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October 31st is National Knock-Knock Day, a day for telling Knock-Knock jokes, chosen, of course, because dozens of pint-sized goblins are likely to come knocking on your door. Because “Don’t knock it if you haven’t tried it,” can be good advice at least some of the time, we thought we’d take knocking as our theme of the week. We hope you are finding these offerings fun and perhaps useful. We welcome your feedback. (Kathy@WiserNow.com)

 

The Quote

At left.
Do your aw-robics today.
 

The Quirky Observation

Knocking can be good or bad. On the bad side are the school of hard knocks, “It’s a hard-knock life” (from the 1977 Broadway musical “Annie”), knocking your head against a brick wall, getting knocked for a loop, getting knocked out (unconscious), a knock-off (fake), knocking someone off his high horse, his perch, or down a peg, a knock down drag out fight, and telling someone irritating you to “Knock it off.”

On the good side are knocking ‘em dead, knocking his socks off or knocking his spots off, knocking it out of the park, you could have knocked me over with a feather, and being knocked out by a beautiful sunrise.

On the semi-neutral side are being knock-kneed (Does anyone care?), knocking around on a lazy day, and knocking back a drink.

But if it’s opportunity knocking, open the door.
 

The Quirky Fact

The poem I most associate with knocking is Edgar Allen Poe’s eerie “The Raven,” although the relevant lines are slightly different:

While I nodded, nearly napping, suddenly there came a tapping,
As of some one gently rapping, rapping at my chamber door.

Here’s what you may not know: Poe wanted a talking bird as the main character and chose the raven because as “the bird of ill-omen,” it was “infinitely more in keeping with the intended tone.” It certainly wouldn’t have had the same impact if he had stuck to his first choice of a parrot.

 

The Quiz

Knock, knock.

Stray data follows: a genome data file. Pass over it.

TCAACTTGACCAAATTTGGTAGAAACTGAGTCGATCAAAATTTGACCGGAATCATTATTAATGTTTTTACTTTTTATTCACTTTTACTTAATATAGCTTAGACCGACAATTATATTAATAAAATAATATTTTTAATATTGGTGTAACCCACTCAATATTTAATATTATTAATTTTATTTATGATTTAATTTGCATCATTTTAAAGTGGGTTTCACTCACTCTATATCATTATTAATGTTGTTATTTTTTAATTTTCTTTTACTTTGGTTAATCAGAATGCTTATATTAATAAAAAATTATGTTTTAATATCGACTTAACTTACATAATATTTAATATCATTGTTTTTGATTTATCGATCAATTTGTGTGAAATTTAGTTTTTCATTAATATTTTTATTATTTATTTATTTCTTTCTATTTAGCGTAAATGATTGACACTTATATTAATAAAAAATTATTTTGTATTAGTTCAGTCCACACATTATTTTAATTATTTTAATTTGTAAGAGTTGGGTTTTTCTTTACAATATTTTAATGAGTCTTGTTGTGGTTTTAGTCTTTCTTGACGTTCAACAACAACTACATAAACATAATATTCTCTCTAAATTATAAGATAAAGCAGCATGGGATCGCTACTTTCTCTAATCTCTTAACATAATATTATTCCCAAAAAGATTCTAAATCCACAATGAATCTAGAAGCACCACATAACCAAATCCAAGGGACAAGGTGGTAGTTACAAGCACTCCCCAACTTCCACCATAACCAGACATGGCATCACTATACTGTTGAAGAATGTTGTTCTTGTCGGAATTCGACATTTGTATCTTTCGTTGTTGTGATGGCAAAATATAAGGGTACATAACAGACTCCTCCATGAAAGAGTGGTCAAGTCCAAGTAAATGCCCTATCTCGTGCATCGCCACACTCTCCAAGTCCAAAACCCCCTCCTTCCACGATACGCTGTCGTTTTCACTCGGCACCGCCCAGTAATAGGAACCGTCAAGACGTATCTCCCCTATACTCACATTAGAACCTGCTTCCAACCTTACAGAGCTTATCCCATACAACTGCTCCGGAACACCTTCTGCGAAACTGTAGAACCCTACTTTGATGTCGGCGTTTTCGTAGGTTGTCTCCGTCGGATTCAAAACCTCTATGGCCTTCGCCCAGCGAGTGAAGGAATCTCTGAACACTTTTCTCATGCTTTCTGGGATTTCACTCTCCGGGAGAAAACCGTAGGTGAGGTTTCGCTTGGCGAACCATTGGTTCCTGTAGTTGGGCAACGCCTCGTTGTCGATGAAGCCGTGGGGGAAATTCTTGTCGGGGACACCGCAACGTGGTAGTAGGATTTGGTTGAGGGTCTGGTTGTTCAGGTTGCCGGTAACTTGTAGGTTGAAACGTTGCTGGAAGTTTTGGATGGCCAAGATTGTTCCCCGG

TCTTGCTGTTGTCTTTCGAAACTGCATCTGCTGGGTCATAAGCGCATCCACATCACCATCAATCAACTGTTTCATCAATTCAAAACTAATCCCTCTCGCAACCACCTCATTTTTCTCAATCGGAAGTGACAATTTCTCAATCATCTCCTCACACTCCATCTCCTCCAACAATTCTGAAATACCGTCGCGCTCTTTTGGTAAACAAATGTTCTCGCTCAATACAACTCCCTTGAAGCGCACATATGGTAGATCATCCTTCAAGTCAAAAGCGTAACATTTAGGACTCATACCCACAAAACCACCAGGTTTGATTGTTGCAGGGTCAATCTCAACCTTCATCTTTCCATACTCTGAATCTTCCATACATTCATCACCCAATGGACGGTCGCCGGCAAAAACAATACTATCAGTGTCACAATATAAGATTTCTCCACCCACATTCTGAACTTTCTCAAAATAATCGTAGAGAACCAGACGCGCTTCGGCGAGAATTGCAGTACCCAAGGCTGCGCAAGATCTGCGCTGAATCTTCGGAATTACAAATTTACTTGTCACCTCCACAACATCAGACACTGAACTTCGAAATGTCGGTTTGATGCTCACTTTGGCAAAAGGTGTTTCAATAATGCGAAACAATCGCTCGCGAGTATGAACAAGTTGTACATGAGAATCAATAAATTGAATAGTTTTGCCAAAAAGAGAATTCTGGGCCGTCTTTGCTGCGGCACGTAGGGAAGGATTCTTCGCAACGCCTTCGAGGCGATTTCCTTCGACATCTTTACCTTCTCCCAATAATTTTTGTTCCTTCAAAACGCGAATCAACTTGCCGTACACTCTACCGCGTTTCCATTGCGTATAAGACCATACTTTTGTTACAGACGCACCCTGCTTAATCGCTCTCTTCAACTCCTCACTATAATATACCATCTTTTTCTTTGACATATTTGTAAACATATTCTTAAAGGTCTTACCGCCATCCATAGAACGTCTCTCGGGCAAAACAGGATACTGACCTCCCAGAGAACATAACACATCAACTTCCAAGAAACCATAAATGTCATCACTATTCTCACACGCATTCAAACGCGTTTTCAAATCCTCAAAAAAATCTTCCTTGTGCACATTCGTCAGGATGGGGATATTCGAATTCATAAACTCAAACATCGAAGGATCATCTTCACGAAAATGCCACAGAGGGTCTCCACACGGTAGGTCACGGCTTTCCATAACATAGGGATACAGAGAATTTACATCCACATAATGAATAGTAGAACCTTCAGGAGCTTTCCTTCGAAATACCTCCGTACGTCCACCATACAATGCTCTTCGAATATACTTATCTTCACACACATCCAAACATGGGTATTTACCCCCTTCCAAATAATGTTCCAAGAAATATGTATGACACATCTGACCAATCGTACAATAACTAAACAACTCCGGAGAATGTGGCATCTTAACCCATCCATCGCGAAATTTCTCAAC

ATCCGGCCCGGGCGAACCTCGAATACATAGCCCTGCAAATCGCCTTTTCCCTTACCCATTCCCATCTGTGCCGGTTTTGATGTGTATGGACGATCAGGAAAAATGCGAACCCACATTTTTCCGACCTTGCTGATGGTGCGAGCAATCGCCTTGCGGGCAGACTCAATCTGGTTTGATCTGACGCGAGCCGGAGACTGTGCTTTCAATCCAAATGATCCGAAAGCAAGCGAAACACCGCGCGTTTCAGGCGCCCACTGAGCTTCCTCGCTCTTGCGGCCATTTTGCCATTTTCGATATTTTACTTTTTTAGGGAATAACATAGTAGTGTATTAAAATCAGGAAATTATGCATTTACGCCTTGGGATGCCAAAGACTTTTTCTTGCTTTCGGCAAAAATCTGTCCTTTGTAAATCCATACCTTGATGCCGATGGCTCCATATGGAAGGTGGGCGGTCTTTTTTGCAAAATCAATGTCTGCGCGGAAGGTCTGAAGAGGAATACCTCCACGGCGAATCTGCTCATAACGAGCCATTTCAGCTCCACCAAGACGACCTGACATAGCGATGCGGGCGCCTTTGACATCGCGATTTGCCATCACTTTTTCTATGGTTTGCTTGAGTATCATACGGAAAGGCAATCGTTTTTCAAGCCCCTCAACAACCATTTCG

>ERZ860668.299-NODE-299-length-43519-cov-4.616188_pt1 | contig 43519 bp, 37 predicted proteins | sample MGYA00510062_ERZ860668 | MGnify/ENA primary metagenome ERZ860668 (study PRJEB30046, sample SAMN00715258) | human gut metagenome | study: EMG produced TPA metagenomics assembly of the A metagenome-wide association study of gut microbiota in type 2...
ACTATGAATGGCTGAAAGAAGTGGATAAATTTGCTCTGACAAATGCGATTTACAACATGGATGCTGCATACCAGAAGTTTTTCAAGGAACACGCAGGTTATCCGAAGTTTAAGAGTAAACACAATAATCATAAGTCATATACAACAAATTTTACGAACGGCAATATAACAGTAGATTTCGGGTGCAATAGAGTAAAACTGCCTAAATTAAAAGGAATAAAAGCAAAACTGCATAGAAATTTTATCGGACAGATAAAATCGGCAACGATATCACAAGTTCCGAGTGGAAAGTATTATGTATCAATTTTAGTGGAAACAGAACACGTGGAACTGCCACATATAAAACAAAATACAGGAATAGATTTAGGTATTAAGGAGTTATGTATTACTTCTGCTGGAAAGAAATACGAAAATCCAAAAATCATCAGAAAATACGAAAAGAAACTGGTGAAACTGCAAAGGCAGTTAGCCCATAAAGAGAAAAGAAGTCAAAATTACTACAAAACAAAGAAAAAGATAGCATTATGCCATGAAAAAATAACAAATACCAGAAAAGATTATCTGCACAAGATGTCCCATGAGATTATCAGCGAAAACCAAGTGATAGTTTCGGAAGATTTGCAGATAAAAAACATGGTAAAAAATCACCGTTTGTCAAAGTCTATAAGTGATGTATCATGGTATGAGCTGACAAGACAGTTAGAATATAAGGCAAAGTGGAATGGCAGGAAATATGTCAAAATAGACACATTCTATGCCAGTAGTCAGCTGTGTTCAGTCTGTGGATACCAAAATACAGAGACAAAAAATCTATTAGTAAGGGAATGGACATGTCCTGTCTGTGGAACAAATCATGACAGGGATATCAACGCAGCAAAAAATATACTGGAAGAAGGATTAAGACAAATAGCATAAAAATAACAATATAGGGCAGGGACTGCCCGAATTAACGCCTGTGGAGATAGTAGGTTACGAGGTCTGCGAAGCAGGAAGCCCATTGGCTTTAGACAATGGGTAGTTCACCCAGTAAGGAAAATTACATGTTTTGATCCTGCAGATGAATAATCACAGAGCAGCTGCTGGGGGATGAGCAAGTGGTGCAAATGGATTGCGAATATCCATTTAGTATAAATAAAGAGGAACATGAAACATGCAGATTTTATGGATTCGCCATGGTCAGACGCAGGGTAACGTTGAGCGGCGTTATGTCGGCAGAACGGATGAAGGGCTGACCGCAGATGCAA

Who's there?
Wicked.
Wicked who?
Wicked make beautiful music together.

Now put on your vampire costume and let’s do a Count Dracula imitation.

Can you match the joke to its translated punchline?
1. Knock, knock                              
Who's there?
Vault
Vault who?
_____

2. Knock, knock
Who's there? 
Venice 
Venice who? 
_____

3. Knock, knock
Who's there?
Ivan
Ivan who?
_____

4. Knock, knock
Who's there? 
Vassar 
Vassar who? 
_____

Choices:
  1. I want to suck your blood
  2. What’s a girl like you doing in a place like this?
  3. Waltzing Matilda
  4. When is your father coming back?

The Request 

If you’re enjoying this weekly missive, please share it, and if you’re willing to say something nice I might put on my website, send me a note at Kathy@WiserNow.com.
 

The Question

If you are a caregiver for or work with someone with dementia, have you checked out my weekly Linked in column? Here’s the latest.

 

The Kiosk of Resources

We’ve added free excerpts from my slide shows for fall and the coming holidays. Click here to enjoy them.

If you’d like to read the complete poem of “The Raven” by Edgar Allen Poe, access it here.

Here’s a source for knock-knock jokes online.   


Quiz Answers:

1. c      2. d      3. a      4. b
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Copyright (c) 2019 Kathy Laurenhue | All rights reserved.

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